updated 10/12/2006 11:59:30 AM ET 2006-10-12T15:59:30

A man has been charged with torturing his 9-year-old son by keeping him locked in a bedroom for much of the past three years, with a surveillance camera tracking his every move, authorities said Thursday.

The home of Randall Warren Piercy, 41, was like a prison that had cameras in almost every room, with the father monitoring the boy on television and computer screens, Jacksonville Sheriff’s Office Lt. Annie Smith said.

During the past three years, the boy has not attended school, received medical attention or had contact with people outside his family, Smith said. The police report said he was home schooled but could not read children’s books.

Relatives told police that the boy was usually allowed to use the bathroom once a day because his father was teaching him to control his body.

Piercy was arrested Wednesday on charges of aggravated child abuse in the torture, malicious punishment and unlawful caging of the boy.

Victim of vendetta?
As officers walked him into jail, he said he was wrongly accused and was the victim of a vendetta by his in-laws. He told police he kept the child in the room because he “believed it was in the best interest of the child,” Smith said.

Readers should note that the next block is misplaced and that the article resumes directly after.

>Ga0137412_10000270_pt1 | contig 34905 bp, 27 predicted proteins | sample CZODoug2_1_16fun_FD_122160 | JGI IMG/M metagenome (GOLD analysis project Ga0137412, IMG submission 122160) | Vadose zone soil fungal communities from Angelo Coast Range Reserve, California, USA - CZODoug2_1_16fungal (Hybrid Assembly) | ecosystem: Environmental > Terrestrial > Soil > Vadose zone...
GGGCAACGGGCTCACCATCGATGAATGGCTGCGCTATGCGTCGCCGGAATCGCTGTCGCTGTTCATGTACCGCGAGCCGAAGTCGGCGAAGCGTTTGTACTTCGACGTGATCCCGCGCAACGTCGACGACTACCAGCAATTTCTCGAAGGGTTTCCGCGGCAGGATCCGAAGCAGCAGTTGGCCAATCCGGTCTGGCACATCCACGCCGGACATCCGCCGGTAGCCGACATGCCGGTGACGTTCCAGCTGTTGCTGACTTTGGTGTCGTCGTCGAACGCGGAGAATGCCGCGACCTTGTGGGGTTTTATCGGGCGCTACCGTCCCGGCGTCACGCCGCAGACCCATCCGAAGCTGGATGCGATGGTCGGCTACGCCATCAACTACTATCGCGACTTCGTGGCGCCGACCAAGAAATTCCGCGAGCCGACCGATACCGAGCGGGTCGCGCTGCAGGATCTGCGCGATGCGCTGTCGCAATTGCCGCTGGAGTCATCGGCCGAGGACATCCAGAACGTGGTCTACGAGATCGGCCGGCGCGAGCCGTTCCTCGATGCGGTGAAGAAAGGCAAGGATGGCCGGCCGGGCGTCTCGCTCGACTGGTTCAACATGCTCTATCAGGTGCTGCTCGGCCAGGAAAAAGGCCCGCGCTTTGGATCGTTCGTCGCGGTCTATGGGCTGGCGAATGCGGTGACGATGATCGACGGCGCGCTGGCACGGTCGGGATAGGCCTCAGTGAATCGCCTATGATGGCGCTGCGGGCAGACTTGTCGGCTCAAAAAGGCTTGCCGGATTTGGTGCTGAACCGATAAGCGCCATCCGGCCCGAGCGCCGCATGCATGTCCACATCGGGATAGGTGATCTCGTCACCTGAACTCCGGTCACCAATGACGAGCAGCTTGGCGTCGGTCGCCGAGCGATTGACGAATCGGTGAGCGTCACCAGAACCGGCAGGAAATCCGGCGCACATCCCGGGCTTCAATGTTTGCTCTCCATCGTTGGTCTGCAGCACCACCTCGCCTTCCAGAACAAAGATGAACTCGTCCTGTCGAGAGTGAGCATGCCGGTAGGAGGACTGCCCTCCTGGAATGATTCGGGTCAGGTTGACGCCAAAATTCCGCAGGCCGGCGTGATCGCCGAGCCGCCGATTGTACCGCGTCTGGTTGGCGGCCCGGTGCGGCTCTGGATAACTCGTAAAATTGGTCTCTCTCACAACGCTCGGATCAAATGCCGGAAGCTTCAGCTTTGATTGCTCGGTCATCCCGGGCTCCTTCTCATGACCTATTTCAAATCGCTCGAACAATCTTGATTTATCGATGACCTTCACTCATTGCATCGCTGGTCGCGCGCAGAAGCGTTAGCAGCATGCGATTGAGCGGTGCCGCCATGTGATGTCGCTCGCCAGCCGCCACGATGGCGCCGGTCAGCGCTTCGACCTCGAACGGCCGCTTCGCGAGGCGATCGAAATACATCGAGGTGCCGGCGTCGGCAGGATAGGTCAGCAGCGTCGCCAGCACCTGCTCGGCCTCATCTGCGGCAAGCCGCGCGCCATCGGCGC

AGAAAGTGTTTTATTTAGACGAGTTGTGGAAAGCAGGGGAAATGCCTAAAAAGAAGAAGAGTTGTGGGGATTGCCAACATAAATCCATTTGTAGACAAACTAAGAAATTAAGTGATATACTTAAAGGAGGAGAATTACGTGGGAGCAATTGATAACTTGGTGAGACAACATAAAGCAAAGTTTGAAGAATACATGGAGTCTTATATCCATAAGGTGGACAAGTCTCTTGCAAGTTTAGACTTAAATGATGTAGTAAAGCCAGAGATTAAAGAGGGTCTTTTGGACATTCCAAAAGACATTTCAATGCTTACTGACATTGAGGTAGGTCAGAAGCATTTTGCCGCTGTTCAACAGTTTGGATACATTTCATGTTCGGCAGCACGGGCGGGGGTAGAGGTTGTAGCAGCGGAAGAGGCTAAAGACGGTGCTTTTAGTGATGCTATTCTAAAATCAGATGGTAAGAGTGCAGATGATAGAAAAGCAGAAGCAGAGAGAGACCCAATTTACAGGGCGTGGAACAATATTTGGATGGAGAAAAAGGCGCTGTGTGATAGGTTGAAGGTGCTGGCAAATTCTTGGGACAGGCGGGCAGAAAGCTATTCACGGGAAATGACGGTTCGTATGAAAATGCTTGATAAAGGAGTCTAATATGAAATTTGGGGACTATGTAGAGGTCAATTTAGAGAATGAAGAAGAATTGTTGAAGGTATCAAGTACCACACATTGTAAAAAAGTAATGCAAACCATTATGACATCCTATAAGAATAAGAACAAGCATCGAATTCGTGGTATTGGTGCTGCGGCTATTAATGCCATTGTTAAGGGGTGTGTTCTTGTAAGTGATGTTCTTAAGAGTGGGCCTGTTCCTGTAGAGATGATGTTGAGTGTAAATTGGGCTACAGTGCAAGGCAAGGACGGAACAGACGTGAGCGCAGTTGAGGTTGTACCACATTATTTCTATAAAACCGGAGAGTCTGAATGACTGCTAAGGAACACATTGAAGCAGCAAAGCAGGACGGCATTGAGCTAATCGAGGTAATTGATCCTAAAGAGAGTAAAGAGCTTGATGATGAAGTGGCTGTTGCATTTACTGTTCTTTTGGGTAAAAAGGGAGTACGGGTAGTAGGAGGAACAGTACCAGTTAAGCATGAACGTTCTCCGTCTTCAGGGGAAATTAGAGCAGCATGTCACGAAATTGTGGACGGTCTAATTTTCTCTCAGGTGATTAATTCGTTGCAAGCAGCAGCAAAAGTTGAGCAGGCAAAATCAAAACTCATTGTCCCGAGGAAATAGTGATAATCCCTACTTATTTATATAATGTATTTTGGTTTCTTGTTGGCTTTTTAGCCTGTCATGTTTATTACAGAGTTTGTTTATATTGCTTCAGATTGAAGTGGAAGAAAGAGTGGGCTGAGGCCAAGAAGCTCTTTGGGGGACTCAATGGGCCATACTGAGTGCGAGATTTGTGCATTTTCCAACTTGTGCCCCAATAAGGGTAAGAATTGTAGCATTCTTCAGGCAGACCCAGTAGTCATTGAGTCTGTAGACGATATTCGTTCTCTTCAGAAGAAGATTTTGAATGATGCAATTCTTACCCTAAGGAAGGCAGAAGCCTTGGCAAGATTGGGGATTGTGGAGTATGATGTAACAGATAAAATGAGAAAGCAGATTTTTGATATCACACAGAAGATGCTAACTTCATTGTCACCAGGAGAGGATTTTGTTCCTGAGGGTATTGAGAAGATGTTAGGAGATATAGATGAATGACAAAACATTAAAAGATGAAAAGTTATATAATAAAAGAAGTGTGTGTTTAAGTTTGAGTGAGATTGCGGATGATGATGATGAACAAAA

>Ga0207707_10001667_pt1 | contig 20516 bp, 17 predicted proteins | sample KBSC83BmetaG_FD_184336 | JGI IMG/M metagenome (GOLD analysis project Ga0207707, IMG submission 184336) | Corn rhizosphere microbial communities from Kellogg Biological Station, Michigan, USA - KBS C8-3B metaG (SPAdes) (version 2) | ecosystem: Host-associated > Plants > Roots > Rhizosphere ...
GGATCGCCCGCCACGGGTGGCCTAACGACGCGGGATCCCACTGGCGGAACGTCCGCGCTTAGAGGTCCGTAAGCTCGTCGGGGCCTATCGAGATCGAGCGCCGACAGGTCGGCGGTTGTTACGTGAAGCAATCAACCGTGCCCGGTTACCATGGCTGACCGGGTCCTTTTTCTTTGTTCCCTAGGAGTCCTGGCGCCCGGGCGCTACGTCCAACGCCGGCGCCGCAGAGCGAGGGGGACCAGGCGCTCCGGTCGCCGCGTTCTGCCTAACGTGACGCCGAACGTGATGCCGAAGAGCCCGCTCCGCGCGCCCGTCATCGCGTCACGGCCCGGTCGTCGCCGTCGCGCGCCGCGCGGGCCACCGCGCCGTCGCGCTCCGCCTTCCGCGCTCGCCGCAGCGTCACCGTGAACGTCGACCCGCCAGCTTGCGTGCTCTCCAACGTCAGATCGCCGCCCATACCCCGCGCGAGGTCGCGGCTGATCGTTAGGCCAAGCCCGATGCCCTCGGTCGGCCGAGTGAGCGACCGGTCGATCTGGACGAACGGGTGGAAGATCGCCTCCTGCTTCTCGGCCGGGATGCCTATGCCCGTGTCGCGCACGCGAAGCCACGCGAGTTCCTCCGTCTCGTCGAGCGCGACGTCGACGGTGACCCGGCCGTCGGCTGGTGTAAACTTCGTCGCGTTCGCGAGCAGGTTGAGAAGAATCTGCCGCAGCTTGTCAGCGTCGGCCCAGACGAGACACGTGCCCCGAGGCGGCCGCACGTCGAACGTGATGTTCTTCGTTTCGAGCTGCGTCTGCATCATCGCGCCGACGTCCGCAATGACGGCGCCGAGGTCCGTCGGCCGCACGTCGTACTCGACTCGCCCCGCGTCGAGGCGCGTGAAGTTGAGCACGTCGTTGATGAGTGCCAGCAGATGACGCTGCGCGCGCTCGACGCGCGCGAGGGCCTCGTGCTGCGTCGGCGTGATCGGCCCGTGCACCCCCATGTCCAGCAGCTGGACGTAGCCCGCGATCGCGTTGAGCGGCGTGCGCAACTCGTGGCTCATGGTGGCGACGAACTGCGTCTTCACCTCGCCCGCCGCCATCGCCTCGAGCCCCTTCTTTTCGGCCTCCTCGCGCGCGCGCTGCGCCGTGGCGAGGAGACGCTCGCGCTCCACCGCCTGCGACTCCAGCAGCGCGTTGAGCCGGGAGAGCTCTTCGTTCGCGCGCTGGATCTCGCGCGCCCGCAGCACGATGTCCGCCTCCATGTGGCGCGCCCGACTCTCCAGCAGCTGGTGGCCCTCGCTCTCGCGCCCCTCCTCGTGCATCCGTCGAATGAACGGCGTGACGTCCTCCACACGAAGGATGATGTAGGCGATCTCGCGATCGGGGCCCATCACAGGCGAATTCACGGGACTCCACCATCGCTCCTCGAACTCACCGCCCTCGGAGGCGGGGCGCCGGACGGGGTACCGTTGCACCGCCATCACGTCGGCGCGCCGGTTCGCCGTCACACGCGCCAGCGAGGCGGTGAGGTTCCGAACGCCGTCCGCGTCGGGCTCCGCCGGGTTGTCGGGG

The child’s mother, Michelle Piercy, was not charged, but police said they are still investigating her involvement.

According to a police report, investigators were told Michelle Piercy allowed her husband to make all the decisions regarding the boy. The report said her husband only let her see the boy at certain times and usually for an hour a day.

The case began when an investigator posing as a real estate investor went to the home earlier this month with the boy’s paternal grandfather. The undercover officer found the boy in a locked room, sitting on a bed in his underwear. The room smelled faintly of urine, and had a camera mounted on a wall, aimed at the child’s bed, according to a report.

Piercy was being held at Jacksonville County jail without bond. It was not known if he had an attorney. No one immediately answered messages left Thursday at his home and business phones.

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